A group of sports betting bills in Maryland are headed to Gov. Wes Moore’s desk after receiving approval Monday on the state legislature’s final session day.
The legislative efforts look to boost responsible gambling best practices in the state and add consumer protections, but the language in the bills leads to questions about how useful they will actually be. One of the bills addresses sportsbook operators’ partnerships with Maryland colleges, but the guidance under the legislation doesn’t actually ban partnerships, it just prohibits one element of potential deals.
A second legislative effort attempts to audit handicappers and touts in the state, but the bill’s language doesn’t guarantee an audit across any level of the state’s sports betting market. It certainly doesn’t guarantee an audit of the most misleading touts across the mobile sports wagering market.
College partnership bills toothless?
A pair of bills, SB 620 and HB 802, sent to Gov. Moore’s desk would prohibit colleges from forming partnerships with sportsbook operators “if the sports marketing entity or the institution of higher education receives certain compensation for student participation in certain sports wagering.”
While a good idea in theory, the legislation is arguably outdated given recent shifts in the industry.
SB 620 was inspired by a series of articles in The New York Times, including one that pointed out that the University of Colorado received financial compensation when customers signed up for PointsBet using a promotional code sent to the university. PointsBet and the University of Colorado have since ended their partnership, and the University of Maryland’s deal with PointsBet has no financial incentives for sign-ups.
The bill tackles a potential problem that’s seemingly gone from the industry. The American Gaming Association has newly recommended against any deals between sportsbook operators and colleges that promote or advertise sports betting. This legislation falls short of that suggestion.
Additional language in the bill requires details of contracts between sportsbook operators and universities to be publicly available. It’s unclear if that impacts the University of Maryland’s current deal with PointsBet, however, since the legislation will be enacted after the partnership was formed.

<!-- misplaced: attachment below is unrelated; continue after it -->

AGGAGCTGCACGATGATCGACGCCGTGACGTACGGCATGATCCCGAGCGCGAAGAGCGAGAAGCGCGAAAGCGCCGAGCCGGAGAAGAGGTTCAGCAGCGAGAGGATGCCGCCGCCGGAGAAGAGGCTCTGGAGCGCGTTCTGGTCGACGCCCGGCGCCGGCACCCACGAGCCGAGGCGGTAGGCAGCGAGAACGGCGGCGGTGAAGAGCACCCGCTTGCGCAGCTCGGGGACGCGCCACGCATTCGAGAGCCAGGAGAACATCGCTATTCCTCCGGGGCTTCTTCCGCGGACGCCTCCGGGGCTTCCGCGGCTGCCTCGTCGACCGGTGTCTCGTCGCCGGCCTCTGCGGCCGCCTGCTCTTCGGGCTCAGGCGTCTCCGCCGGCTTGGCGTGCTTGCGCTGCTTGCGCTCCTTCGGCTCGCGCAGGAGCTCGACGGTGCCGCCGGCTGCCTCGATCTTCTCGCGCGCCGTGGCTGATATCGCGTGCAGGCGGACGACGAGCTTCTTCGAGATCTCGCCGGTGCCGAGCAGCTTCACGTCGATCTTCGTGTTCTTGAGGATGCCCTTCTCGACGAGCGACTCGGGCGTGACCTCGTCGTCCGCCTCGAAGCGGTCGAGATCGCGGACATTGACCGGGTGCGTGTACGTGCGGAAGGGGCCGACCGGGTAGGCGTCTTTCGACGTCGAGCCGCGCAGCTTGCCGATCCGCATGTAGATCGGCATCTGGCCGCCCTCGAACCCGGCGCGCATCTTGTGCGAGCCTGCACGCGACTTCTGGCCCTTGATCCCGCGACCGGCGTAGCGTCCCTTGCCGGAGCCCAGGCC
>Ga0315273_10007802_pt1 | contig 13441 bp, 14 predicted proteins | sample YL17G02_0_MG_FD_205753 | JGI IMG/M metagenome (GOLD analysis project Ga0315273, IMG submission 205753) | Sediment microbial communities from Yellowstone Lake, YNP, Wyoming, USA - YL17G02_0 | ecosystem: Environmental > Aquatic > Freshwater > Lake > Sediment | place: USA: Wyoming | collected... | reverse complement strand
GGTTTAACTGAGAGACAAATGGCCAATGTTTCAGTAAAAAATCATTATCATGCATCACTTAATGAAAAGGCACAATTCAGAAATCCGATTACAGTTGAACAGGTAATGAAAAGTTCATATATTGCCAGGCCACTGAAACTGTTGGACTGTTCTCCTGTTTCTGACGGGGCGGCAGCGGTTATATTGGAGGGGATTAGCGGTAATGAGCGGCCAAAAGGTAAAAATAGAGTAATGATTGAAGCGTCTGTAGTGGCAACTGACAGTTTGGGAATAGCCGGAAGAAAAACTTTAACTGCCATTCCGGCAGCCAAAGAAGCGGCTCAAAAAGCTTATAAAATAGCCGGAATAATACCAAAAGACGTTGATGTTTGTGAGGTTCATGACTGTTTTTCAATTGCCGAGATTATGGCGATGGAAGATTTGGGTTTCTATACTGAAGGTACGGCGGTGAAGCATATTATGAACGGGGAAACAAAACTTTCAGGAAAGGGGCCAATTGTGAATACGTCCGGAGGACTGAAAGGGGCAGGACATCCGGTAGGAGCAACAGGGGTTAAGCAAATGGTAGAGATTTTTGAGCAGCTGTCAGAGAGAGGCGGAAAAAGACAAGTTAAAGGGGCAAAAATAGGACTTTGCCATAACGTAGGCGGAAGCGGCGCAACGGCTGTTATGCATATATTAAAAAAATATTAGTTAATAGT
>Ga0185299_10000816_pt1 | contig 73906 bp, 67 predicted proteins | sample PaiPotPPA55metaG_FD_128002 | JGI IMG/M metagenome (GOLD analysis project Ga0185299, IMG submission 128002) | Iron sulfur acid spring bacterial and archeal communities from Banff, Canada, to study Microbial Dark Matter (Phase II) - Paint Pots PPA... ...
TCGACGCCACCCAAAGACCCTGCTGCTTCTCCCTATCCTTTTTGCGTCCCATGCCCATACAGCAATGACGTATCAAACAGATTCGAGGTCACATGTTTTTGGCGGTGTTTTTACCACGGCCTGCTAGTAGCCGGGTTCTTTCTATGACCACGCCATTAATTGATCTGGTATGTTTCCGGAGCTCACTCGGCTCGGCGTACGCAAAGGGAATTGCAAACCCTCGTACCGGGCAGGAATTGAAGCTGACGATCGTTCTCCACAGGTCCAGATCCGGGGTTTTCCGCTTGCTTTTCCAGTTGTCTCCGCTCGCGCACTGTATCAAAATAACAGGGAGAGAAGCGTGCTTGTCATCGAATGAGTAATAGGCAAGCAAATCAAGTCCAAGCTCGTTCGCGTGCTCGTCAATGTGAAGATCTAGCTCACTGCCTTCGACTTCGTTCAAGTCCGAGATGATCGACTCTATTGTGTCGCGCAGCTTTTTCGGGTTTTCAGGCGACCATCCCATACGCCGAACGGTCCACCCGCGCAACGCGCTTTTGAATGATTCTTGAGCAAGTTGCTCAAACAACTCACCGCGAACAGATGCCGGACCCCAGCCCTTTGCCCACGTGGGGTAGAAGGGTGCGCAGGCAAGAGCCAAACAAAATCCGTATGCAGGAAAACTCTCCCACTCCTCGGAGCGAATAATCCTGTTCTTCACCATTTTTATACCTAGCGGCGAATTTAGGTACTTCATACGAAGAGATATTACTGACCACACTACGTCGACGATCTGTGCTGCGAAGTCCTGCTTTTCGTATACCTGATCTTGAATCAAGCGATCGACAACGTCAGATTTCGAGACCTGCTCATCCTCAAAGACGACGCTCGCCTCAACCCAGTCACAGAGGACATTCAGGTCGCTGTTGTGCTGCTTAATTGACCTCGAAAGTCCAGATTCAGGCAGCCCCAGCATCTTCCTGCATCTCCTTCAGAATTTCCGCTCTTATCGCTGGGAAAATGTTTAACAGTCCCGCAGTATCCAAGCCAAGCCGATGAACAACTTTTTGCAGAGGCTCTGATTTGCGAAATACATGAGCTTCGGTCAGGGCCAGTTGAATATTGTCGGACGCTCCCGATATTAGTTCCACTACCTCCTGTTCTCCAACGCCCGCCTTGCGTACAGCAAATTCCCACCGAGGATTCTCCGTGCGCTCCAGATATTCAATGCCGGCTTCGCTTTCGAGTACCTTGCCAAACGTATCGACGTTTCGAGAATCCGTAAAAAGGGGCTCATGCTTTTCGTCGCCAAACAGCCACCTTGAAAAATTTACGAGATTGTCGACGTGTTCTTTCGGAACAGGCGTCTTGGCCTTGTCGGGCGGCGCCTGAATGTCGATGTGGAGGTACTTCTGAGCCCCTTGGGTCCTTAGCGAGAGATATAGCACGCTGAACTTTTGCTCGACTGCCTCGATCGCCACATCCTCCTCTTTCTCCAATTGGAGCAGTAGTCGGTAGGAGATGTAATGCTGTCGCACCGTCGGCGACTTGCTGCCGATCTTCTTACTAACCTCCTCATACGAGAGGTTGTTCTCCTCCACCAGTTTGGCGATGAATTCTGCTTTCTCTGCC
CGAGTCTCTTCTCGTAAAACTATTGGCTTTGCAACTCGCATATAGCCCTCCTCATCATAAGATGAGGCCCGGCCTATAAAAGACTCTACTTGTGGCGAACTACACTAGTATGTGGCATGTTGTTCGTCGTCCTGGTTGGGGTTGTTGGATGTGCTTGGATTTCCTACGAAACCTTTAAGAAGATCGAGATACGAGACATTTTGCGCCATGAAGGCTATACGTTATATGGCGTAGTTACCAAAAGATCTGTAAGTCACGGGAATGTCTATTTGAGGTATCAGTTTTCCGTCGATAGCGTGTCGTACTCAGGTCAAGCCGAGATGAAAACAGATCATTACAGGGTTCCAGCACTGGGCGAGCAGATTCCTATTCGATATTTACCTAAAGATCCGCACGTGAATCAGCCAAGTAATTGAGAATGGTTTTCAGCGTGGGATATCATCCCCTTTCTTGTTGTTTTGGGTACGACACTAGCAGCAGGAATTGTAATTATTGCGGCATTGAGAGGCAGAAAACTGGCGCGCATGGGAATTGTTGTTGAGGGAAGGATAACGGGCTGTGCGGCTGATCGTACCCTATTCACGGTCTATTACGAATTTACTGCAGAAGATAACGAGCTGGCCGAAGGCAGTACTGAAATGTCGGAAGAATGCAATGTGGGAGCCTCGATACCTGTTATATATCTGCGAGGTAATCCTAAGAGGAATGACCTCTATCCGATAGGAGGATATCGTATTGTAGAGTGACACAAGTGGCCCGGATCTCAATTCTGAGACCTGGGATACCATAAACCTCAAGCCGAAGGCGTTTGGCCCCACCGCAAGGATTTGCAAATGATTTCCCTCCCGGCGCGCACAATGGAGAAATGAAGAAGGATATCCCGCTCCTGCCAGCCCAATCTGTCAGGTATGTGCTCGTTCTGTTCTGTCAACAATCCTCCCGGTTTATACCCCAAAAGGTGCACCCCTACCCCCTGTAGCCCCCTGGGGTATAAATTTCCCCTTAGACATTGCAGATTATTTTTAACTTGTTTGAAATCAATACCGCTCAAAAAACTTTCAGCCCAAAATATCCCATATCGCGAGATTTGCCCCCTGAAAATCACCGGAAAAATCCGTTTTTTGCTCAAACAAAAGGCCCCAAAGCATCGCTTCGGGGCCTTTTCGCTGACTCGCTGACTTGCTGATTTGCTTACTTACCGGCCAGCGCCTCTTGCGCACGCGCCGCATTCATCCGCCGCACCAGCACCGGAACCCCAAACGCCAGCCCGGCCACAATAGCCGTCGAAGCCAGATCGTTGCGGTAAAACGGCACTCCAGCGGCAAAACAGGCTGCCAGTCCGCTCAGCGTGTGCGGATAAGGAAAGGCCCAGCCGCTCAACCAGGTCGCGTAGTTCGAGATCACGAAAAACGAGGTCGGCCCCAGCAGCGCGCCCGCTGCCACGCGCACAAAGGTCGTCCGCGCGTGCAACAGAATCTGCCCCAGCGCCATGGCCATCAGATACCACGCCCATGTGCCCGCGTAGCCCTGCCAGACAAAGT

Handicapper audit passes
SB 621, which would audit touts and handicappers in the state, focuses on handicappers who work for Maryland’s licensed sportsbooks or who use affiliate links associated with those sportsbooks. The bill doesn’t actually mandate, however, that those licensed sportsbooks contract with an independent evaluator like SharpRank. The process is entirely optional, and it adds more work for staff of the Maryland Lottery, as it will be in charge of licensing these evaluators.
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In theory, the idea behind the legislation makes sense. The lottery picks out evaluators, and the evaluators try to give a stamp of approval to credible handicappers who aren’t misleading about their records or winnings. Removing shady touts from the state’s sports betting content would be a major plus for consumers, if companies like SharpRank can pull it off.
In practice, it’s a challenge. Maryland’s licensed sportsbooks — which include well-known national brands like BetMGM, Caesars Sportsbook, DraftKings, and FanDuel — aren’t partnering with shady touts. Additionally, those operators can already be sanctioned by the Maryland Lottery should they mislead the public or violate state wagering rules.
Typically, shadier touts operate outside the regulated market, perhaps gaining followers by posting bold claims on social media about their winning records. Are independent evaluators capable of cracking down on those? Spreading the word to Maryland consumers about every misleading tout is a massive undertaking.
The legislation’s practical impact will be tested in the years to come, assuming it is signed into law.